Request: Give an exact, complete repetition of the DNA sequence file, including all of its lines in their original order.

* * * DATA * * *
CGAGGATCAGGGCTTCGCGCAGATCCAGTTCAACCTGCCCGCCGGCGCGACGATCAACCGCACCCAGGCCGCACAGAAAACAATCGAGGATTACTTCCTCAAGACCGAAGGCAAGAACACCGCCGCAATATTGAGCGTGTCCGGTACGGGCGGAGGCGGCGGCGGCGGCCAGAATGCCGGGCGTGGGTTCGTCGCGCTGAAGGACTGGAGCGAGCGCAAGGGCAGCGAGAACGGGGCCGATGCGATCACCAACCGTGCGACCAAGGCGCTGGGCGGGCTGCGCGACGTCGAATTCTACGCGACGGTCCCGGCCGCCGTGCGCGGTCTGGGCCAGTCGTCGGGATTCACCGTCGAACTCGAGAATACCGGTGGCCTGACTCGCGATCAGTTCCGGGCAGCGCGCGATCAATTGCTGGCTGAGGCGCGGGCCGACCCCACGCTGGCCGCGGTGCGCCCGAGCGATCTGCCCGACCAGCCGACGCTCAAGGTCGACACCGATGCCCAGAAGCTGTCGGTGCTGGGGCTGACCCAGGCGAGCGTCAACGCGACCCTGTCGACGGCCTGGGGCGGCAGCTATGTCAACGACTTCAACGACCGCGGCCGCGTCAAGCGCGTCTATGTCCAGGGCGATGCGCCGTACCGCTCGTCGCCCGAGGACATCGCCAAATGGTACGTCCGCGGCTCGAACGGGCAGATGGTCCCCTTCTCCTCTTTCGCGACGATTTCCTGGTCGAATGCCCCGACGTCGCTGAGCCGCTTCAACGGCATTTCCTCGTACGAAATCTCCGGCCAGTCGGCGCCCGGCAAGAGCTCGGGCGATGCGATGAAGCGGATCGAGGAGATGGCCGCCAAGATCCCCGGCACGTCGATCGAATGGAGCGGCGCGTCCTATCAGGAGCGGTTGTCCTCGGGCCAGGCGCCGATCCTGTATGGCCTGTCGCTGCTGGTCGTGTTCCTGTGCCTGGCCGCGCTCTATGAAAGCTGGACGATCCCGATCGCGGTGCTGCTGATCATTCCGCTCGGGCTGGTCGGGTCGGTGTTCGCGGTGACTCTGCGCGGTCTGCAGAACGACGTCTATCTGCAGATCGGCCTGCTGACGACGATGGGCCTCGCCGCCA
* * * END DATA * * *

CGAGGATCAGGGCTTCGCGCAGATCCAGTTCAACCTGCCCGCCGGCGCGACGATCAACCGCACCCAGGCCGCACAGAAAACAATCGAGGATTACTTCCTCAAGACCGAAGGCAAGAACACCGCCGCAATATTGAGCGTGTCCGGTACGGGCGGAGGCGGCGGCGGCGGCCAGAATGCCGGGCGTGGGTTCGTCGCGCTGAAGGACTGGAGCGAGCGCAAGGGCAGCGAGAACGGGGCCGATGCGATCACCAACCGTGCGACCAAGGCGCTGGGCGGGCTGCGCGACGTCGAATTCTACGCGACGGTCCCGGCCGCCGTGCGCGGTCTGGGCCAGTCGTCGGGATTCACCGTCGAACTCGAGAATACCGGTGGCCTGACTCGCGATCAGTTCCGGGCAGCGCGCGATCAATTGCTGGCTGAGGCGCGGGCCGACCCCACGCTGGCCGCGGTGCGCCCGAGCGATCTGCCCGACCAGCCGACGCTCAAGGTCGACACCGATGCCCAGAAGCTGTCGGTGCTGGGGCTGACCCAGGCGAGCGTCAACGCGACCCTGTCGACGGCCTGGGGCGGCAGCTATGTCAACGACTTCAACGACCGCGGCCGCGTCAAGCGCGTCTATGTCCAGGGCGATGCGCCGTACCGCTCGTCGCCCGAGGACATCGCCAAATGGTACGTCCGCGGCTCGAACGGGCAGATGGTCCCCTTCTCCTCTTTCGCGACGATTTCCTGGTCGAATGCCCCGACGTCGCTGAGCCGCTTCAACGGCATTTCCTCGTACGAAATCTCCGGCCAGTCGGCGCCCGGCAAGAGCTCGGGCGATGCGATGAAGCGGATCGAGGAGATGGCCGCCAAGATCCCCGGCACGTCGATCGAATGGAGCGGCGCGTCCTATCAGGAGCGGTTGTCCTCGGGCCAGGCGCCGATCCTGTATGGCCTGTCGCTGCTGGTCGTGTTCCTGTGCCTGGCCGCGCTCTATGAAAGCTGGACGATCCCGATCGCGGTGCTGCTGATCATTCCGCTCGGGCTGGTCGGGTCGGTGTTCGCGGTGACTCTGCGCGGTCTGCAGAACGACGTCTATCTGCAGATCGGCCTGCTGACGACGATGGGCCTCGCCGCCA